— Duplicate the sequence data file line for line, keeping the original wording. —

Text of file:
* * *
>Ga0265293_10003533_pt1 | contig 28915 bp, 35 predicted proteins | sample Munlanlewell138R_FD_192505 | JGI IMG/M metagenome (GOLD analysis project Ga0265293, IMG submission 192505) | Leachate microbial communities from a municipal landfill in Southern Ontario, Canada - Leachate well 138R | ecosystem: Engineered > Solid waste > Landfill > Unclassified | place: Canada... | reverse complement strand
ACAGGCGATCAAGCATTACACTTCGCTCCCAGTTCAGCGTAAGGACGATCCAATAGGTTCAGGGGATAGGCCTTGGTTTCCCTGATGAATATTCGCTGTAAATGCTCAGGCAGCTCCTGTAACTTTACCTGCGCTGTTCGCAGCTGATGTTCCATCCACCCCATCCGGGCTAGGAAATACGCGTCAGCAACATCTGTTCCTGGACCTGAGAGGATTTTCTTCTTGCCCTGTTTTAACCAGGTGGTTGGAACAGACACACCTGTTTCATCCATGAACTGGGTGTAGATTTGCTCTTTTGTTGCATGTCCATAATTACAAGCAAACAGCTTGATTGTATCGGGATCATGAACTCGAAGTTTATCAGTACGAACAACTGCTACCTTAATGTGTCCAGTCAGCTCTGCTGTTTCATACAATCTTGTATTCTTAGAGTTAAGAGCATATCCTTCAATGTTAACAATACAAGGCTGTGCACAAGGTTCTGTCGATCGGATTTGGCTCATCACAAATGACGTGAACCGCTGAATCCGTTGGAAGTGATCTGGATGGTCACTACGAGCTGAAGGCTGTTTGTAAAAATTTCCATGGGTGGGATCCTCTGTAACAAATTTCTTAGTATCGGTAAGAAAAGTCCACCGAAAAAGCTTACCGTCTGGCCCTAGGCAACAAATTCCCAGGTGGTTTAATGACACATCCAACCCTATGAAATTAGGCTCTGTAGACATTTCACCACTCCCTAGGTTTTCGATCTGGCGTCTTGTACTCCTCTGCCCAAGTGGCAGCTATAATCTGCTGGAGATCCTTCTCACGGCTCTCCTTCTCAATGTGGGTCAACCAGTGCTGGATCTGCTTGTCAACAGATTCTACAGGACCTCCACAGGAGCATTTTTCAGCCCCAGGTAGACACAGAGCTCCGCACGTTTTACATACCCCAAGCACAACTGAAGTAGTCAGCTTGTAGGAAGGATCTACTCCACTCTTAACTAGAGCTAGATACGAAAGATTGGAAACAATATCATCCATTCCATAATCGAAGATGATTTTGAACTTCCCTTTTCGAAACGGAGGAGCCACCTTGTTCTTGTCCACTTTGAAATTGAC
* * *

>Ga0265293_10003533_pt1 | contig 28915 bp, 35 predicted proteins | sample Munlanlewell138R_FD_192505 | JGI IMG/M metagenome (GOLD analysis project Ga0265293, IMG submission 192505) | Leachate microbial communities from a municipal landfill in Southern Ontario, Canada - Leachate well 138R | ecosystem: Engineered > Solid waste > Landfill > Unclassified | place: Canada... | reverse complement strand
ACAGGCGATCAAGCATTACACTTCGCTCCCAGTTCAGCGTAAGGACGATCCAATAGGTTCAGGGGATAGGCCTTGGTTTCCCTGATGAATATTCGCTGTAAATGCTCAGGCAGCTCCTGTAACTTTACCTGCGCTGTTCGCAGCTGATGTTCCATCCACCCCATCCGGGCTAGGAAATACGCGTCAGCAACATCTGTTCCTGGACCTGAGAGGATTTTCTTCTTGCCCTGTTTTAACCAGGTGGTTGGAACAGACACACCTGTTTCATCCATGAACTGGGTGTAGATTTGCTCTTTTGTTGCATGTCCATAATTACAAGCAAACAGCTTGATTGTATCGGGATCATGAACTCGAAGTTTATCAGTACGAACAACTGCTACCTTAATGTGTCCAGTCAGCTCTGCTGTTTCATACAATCTTGTATTCTTAGAGTTAAGAGCATATCCTTCAATGTTAACAATACAAGGCTGTGCACAAGGTTCTGTCGATCGGATTTGGCTCATCACAAATGACGTGAACCGCTGAATCCGTTGGAAGTGATCTGGATGGTCACTACGAGCTGAAGGCTGTTTGTAAAAATTTCCATGGGTGGGATCCTCTGTAACAAATTTCTTAGTATCGGTAAGAAAAGTCCACCGAAAAAGCTTACCGTCTGGCCCTAGGCAACAAATTCCCAGGTGGTTTAATGACACATCCAACCCTATGAAATTAGGCTCTGTAGACATTTCACCACTCCCTAGGTTTTCGATCTGGCGTCTTGTACTCCTCTGCCCAAGTGGCAGCTATAATCTGCTGGAGATCCTTCTCACGGCTCTCCTTCTCAATGTGGGTCAACCAGTGCTGGATCTGCTTGTCAACAGATTCTACAGGACCTCCACAGGAGCATTTTTCAGCCCCAGGTAGACACAGAGCTCCGCACGTTTTACATACCCCAAGCACAACTGAAGTAGTCAGCTTGTAGGAAGGATCTACTCCACTCTTAACTAGAGCTAGATACGAAAGATTGGAAACAATATCATCCATTCCATAATCGAAGATGATTTTGAACTTCCCTTTTCGAAACGGAGGAGCCACCTTGTTCTTGTCCACTTTGAAATTGAC